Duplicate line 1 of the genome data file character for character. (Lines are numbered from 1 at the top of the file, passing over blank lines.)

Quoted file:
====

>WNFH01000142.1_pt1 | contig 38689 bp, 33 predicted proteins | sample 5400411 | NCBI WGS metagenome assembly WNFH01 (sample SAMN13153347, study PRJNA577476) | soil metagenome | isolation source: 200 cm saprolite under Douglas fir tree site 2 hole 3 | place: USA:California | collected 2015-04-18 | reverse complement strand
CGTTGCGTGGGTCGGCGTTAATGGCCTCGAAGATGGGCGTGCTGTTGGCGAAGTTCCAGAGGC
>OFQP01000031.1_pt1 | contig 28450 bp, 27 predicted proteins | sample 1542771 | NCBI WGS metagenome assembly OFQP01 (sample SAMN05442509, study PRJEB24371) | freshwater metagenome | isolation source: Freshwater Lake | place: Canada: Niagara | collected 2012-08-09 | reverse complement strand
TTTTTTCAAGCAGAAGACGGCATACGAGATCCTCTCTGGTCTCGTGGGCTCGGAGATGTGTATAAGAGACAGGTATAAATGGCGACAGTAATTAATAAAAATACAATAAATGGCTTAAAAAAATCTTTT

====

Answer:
>WNFH01000142.1_pt1 | contig 38689 bp, 33 predicted proteins | sample 5400411 | NCBI WGS metagenome assembly WNFH01 (sample SAMN13153347, study PRJNA577476) | soil metagenome | isolation source: 200 cm saprolite under Douglas fir tree site 2 hole 3 | place: USA:California | collected 2015-04-18 | reverse complement strand